So let’s say there’s five percent interest rate, all of a sudden became a seven percent interest rate. So in the property calculator here, we can change that to just seven percent and you can say it’s instantly changed our weekly cashflow from being positive of $26 per week. If we increase that interest rate by two percent, that becomes negative $250 per week. So as rental yields as, sorry, as interest rates change than the rental yield that you need changes as well. So with the interest rate of seven percent, what rental yield do we need before we get to positive cashflow? So let’s just type it in. So I’m going to put 1200 per week. Okay. 11 50 knots still negative. So basically 1200 per week. So we need a rental yield of around six point nine, three percent. If that interest rate was to go up to seven percent.
So there’s all of these different factors that coMe into play. You’ve got the price of the property, you’ve got the council rates and stuff as a percentage of total income, so you’ve got those sorts of things to think about. Then you’ve Also got units and body corporate, that sort of stuff to think about and you’ve got interest rates to think about as well and as they fluctuate, as they go up, then you need a higher rental yield as they go down. You don’t need as high a rental yield, so rental yield can be useful, but in this video, in this ePisode, I just want to encourage you that rental yield when you’re looking for Positive cashflow isn’t the be all and end all of finding positive cash flow propertieS. It’s one tool in your toolkit to quickly cancel out properties, but you need to take into account purchAse price, rental income as well.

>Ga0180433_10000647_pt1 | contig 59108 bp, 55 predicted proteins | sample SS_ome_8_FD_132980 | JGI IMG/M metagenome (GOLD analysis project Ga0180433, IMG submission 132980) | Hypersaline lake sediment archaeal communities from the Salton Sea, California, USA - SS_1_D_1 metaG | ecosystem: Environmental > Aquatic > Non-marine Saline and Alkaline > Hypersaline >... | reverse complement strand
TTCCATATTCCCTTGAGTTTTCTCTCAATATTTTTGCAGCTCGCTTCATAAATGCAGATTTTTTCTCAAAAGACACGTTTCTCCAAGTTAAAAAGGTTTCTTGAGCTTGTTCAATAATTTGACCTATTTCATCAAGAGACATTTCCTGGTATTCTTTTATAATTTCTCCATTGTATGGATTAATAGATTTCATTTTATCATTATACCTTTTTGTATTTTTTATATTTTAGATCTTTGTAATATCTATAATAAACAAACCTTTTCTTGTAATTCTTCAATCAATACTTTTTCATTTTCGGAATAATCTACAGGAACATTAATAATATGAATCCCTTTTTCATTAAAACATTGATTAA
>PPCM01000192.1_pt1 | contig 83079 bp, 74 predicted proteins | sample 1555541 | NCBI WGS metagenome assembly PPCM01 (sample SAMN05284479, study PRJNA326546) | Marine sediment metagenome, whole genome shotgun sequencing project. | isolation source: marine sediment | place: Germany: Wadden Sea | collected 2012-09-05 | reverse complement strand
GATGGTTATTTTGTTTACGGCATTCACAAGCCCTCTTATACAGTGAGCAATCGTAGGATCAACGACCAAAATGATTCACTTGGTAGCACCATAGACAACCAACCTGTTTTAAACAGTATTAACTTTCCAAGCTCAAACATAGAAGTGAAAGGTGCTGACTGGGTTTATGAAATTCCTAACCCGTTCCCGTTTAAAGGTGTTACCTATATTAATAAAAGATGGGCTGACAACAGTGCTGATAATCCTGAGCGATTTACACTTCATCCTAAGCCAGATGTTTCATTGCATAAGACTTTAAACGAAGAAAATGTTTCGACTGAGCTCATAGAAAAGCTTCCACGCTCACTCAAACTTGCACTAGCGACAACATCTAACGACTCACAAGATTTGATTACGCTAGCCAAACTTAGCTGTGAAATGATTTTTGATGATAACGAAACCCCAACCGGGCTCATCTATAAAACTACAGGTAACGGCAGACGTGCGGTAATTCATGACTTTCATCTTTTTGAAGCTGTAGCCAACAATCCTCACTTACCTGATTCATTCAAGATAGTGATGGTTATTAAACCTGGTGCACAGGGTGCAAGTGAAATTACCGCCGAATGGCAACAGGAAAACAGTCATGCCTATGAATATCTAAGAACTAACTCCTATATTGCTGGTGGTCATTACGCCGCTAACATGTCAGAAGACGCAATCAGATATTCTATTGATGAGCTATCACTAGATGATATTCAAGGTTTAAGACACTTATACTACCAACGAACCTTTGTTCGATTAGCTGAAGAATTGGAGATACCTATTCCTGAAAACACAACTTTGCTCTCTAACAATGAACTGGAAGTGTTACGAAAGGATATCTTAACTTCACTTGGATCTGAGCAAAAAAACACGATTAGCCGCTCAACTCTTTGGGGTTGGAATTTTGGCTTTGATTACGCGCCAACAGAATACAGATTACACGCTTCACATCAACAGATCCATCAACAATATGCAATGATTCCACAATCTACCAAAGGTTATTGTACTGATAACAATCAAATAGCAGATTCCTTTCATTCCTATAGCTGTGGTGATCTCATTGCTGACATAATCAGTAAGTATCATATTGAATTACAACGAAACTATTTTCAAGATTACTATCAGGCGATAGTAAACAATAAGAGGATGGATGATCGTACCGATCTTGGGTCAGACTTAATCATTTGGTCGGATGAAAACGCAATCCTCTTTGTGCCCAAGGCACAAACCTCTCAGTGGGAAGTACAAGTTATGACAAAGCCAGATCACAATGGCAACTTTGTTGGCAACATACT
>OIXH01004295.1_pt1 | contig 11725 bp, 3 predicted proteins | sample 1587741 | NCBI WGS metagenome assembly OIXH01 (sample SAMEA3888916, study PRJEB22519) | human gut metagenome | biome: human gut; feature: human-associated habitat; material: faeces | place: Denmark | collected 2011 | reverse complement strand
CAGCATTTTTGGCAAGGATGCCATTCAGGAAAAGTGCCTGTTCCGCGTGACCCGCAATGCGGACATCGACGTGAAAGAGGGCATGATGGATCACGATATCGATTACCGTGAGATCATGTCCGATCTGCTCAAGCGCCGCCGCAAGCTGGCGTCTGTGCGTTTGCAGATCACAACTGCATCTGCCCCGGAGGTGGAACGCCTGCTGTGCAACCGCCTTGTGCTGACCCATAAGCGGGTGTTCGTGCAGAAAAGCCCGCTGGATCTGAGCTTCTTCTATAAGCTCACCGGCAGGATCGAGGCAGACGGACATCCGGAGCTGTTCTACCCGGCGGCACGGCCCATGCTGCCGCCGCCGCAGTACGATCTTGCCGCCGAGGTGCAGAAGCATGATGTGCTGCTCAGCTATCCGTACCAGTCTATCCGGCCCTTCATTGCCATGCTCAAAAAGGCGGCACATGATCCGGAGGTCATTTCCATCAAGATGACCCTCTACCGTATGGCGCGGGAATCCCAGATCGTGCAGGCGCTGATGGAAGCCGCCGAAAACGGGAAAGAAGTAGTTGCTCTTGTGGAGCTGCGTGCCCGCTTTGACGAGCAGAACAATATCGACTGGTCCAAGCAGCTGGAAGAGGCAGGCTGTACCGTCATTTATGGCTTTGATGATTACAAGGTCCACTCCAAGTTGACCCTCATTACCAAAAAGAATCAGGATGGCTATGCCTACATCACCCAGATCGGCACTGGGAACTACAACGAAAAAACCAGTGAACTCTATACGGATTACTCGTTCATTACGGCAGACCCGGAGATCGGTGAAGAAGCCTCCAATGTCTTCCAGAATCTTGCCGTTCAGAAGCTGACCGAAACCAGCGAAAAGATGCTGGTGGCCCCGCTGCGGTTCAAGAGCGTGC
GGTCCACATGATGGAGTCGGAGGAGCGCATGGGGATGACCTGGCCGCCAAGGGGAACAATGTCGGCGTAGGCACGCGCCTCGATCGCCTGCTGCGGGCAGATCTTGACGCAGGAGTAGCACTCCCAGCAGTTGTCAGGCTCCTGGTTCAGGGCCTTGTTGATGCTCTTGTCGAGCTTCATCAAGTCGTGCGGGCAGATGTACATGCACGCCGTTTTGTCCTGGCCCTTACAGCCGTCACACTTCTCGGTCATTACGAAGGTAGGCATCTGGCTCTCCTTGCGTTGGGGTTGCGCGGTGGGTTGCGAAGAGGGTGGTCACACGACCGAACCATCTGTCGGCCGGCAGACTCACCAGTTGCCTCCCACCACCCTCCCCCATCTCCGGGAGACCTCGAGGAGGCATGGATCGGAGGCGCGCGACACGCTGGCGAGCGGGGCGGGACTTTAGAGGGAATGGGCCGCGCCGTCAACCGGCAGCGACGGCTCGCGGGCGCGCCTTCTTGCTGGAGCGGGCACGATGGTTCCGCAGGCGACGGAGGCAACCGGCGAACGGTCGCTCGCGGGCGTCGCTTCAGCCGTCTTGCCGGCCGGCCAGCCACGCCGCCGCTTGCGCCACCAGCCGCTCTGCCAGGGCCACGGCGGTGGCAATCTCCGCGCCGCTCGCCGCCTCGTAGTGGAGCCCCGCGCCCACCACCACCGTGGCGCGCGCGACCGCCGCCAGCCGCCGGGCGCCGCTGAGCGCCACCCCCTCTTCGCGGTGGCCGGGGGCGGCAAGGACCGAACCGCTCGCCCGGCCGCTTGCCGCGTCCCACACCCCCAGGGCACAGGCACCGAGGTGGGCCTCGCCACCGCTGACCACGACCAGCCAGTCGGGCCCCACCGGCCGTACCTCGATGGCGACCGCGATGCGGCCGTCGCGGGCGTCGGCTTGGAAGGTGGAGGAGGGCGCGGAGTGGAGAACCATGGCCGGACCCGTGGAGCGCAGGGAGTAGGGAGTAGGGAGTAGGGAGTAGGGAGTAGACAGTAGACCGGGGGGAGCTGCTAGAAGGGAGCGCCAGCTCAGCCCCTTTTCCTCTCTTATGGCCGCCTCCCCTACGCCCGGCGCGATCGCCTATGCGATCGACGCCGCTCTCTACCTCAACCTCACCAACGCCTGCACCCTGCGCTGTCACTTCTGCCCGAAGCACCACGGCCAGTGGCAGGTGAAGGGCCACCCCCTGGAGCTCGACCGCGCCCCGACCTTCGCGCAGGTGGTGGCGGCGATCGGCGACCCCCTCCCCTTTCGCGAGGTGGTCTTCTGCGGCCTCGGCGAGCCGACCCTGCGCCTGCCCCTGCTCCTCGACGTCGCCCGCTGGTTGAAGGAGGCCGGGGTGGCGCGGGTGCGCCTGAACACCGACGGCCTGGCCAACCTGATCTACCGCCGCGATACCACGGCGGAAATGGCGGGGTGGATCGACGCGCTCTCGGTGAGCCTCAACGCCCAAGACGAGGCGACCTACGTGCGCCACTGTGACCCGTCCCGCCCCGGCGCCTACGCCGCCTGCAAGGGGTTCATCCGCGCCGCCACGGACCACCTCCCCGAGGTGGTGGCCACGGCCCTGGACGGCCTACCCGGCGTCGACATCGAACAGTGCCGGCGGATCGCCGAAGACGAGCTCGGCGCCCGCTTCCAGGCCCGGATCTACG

Look at those figures and that’s why I love this advanced property calculator because I don’t need to look at an 11 second rule. I don’t need to look at that sort of stuff. I can just punch it into this calculator. I can put it in $79,000 for $150 per week at a five percent interest rate and see that it’s negative cashflow or of interest rate was four percent. I can see that it’s positive cashflow, so this tool just does all the hard work for you. So basically if you’re looking for positive cashflow property, you want some help doing the numbers. this tool looks at all of the different major expenses you’re going to have when owning a property and so you can go through and adjust these expenses as well to get a more accurate figure, but really I love to use it. Just purchase price, rental income, punch it in.
That’ll give you a better rough estimate than if you’re just looking at rental yield. So if you want to check out this tool, if you want to use it, I have made it available to people for a small monthly fee. So just head over to property tools.com dot a u and you can see the details about it and sign up over there. If you are actively looking for positive cashflow property, then this tool is a no brainer. It’s just going to help speed things up so quickly and as well. If you’re really serious about finding property, as I said, you can go through it and really adjust all the council rates and things like that, and then you can even save the calculation as a pdf so you can print it off, share it with your partner and talk through them with it or share it with your accountant and things like that. So really cool Tool. Again, that’s a property tools.com dot a u. So I hope that this video has helped you to see that rental income isn’t the be all and end all. Rental income doesn’t actually matter when it comes to finding positive cash flow properties and it doesn’t matter because you need to take into account so many other different factors that can affect the cashflow of a property. That’s it from me today guys. Until next time, stay positive.